It was magical. Askia Jones poured in 26, and Beane added 18, as the teams battled back and forth all night. With 12 seconds to go, Beane broke a 64-all tie, and then after a defensive stop sank two from the line with under 2 seconds left. Kansas was unable to get a shot off after a time-out, and the Wildcats had shocked... well, everyone. Suddenly K-State was 12-3 with a win in pocket over a #1 team.
The Cats returned home and took care of Colorado before a road loss at Oklahoma; again at home, Iowa State was toppled and not only were the Cats 14-4, they were now at least treading water in the league. Then it all went to hell. Losses at Oklahoma State and Colorado were followed by home losses to Nebraska and Kansas. They then stepped out of conference for a road trip to Western Kentucky, where overtime was needed to break the losing streak. Back home, Oklahoma was dealt with, and in another in-season return game UMKC succumbed to the sweep. That made the overall record less offensive at 17-8, but the conference mark was still only 4-7.
They wouldn't beat another Big Eight team the rest of the year. Losses at Nebraska and Iowa State sandwiched a home loss to Missouri, with K-State's scoring leader Askia Jones only scoring eight points in the final two games combined. (This, however, did not prevent Jones from being named second-team all-conference days later.) That left the Cats 4-10 and holding the sixth seed. They drew Kansas in the first round, got throttled by 21, and awaited their fate. At 17-11, it was really all but settled: the Wildcats were destined for the NIT.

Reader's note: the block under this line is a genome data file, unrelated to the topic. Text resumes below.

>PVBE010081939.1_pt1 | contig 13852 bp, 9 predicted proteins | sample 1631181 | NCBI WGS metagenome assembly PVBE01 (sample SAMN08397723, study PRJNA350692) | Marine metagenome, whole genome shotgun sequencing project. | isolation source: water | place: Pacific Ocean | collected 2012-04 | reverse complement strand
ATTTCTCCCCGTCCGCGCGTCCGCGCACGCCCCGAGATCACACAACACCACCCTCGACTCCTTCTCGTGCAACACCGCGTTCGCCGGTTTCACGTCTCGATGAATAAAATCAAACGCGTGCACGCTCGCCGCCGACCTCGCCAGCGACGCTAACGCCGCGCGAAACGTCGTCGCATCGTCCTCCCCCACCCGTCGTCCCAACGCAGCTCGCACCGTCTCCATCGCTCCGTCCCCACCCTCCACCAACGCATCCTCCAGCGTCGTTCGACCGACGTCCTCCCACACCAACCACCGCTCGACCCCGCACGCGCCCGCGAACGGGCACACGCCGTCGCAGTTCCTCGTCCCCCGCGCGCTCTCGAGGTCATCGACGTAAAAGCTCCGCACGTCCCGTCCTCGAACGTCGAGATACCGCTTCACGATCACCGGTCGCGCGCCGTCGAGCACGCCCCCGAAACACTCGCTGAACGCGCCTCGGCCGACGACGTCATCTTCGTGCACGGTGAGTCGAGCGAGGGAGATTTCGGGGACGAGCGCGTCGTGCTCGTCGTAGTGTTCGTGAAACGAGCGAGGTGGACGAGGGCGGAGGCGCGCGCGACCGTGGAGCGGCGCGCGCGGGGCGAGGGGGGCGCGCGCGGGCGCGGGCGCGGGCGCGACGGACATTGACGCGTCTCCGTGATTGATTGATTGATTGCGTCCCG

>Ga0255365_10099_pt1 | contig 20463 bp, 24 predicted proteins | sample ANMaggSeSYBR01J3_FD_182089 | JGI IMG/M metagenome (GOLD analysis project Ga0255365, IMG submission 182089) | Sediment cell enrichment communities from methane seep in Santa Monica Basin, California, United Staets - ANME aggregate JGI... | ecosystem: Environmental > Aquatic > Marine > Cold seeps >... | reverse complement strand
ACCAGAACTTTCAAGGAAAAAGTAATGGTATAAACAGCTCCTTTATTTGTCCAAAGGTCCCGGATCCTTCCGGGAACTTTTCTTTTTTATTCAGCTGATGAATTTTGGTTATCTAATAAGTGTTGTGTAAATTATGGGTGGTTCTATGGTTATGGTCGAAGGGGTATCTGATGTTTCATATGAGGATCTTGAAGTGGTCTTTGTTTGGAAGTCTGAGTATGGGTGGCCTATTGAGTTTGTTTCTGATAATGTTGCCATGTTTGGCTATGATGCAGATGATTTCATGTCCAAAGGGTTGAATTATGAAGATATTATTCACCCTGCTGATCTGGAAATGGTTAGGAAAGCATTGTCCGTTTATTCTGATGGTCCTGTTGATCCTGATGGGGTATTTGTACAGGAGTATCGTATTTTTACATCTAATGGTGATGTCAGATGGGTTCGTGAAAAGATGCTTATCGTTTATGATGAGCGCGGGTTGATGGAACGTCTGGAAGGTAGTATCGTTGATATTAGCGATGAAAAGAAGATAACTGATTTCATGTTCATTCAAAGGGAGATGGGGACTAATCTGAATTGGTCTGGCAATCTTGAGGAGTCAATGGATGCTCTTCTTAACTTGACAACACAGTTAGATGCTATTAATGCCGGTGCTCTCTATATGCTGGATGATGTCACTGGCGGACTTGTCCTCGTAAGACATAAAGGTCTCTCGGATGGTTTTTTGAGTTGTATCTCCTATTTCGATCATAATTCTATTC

Mississippi State was the first victim, going down easily in Manhattan. The Cats got to stay home for the second round as well and escaped Gonzaga (which was making its first EVER NCAA Division I post-season appearance, believe it or not) when Jones capped his 22-point night with two free throws in the final five seconds to give the Cats the cushion they needed.
That led to a quarterfinal home game against Fresno State, and I'm pretty sure you all know what happened. Jones only played 28 minutes against the Bulldogs. Altman parked Jones on the bench midway through the second half having already scored 46 points. He went back in and added another ten before being pulled again, but with 2:20 to go Altman once again sent him back out on the floor to the protest of Fresno's bench. Jones scored five more points, and tied the NCAA record with 14 treys in one contest. This was, in fact, Altman's stated reason for putting Jones back in the game -- "...he's been here for five years and he's had four surgeries," Altman noted. Jones finished with 62 points and K-State rolled to a 115-77 win. The win got the Cats to the 20-win plateau, something that they only accomplished twice between 1988 and the arrival of Bob Huggins (the other was the 1998-99 squad). More importantly, it got the Cats a weekend trip to New York.